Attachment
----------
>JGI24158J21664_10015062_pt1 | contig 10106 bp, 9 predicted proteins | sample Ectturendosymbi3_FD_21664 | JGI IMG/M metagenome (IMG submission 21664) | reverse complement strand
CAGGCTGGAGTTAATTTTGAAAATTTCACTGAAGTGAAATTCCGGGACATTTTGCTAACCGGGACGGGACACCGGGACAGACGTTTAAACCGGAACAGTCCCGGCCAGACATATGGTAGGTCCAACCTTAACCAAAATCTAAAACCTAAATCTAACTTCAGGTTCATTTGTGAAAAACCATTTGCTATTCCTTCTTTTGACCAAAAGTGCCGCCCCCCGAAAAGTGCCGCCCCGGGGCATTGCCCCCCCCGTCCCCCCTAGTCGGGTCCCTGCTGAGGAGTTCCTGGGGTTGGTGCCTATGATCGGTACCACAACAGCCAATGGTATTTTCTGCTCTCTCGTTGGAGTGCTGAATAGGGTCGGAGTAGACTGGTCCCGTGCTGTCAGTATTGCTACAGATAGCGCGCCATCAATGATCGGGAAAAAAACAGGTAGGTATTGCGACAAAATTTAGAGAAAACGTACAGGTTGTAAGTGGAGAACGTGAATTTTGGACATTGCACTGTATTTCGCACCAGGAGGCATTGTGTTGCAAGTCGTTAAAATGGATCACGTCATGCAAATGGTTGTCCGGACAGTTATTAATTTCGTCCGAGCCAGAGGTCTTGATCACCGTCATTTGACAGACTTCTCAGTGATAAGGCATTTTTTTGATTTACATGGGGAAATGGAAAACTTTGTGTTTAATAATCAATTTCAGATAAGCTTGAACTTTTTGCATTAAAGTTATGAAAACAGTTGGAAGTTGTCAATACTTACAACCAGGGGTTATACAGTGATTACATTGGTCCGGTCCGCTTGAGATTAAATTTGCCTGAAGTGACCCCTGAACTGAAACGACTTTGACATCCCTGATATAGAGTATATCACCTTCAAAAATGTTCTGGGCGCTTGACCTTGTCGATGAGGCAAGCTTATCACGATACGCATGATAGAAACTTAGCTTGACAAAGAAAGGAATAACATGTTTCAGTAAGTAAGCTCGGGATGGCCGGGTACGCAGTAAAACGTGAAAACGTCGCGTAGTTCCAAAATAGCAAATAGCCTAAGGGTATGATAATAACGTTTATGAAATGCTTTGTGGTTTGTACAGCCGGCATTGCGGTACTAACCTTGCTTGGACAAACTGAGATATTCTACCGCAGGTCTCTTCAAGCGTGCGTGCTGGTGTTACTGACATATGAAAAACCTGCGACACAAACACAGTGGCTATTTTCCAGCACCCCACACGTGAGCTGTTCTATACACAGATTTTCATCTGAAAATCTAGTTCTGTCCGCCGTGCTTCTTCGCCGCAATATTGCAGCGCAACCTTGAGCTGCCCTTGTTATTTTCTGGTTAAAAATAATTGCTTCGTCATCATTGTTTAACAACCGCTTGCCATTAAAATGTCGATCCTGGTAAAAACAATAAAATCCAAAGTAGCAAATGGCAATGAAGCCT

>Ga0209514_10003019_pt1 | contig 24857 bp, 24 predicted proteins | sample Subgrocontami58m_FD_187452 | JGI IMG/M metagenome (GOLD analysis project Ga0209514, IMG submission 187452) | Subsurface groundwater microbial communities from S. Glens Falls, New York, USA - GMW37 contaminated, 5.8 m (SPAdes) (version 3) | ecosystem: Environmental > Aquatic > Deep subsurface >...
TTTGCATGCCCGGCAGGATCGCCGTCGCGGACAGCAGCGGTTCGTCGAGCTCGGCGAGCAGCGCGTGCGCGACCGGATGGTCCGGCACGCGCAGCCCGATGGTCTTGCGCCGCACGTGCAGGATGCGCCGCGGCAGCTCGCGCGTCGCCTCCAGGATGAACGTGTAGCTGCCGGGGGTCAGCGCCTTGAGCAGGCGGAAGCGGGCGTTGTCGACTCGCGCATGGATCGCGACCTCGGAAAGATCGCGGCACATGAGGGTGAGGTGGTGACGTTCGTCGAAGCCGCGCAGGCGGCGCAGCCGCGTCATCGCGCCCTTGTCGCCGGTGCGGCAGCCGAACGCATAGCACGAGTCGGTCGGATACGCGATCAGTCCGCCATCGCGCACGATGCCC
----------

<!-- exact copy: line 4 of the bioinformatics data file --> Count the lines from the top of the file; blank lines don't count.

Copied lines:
TTTGCATGCCCGGCAGGATCGCCGTCGCGGACAGCAGCGGTTCGTCGAGCTCGGCGAGCAGCGCGTGCGCGACCGGATGGTCCGGCACGCGCAGCCCGATGGTCTTGCGCCGCACGTGCAGGATGCGCCGCGGCAGCTCGCGCGTCGCCTCCAGGATGAACGTGTAGCTGCCGGGGGTCAGCGCCTTGAGCAGGCGGAAGCGGGCGTTGTCGACTCGCGCATGGATCGCGACCTCGGAAAGATCGCGGCACATGAGGGTGAGGTGGTGACGTTCGTCGAAGCCGCGCAGGCGGCGCAGCCGCGTCATCGCGCCCTTGTCGCCGGTGCGGCAGCCGAACGCATAGCACGAGTCGGTCGGATACGCGATCAGTCCGCCATCGCGCACGATGCCC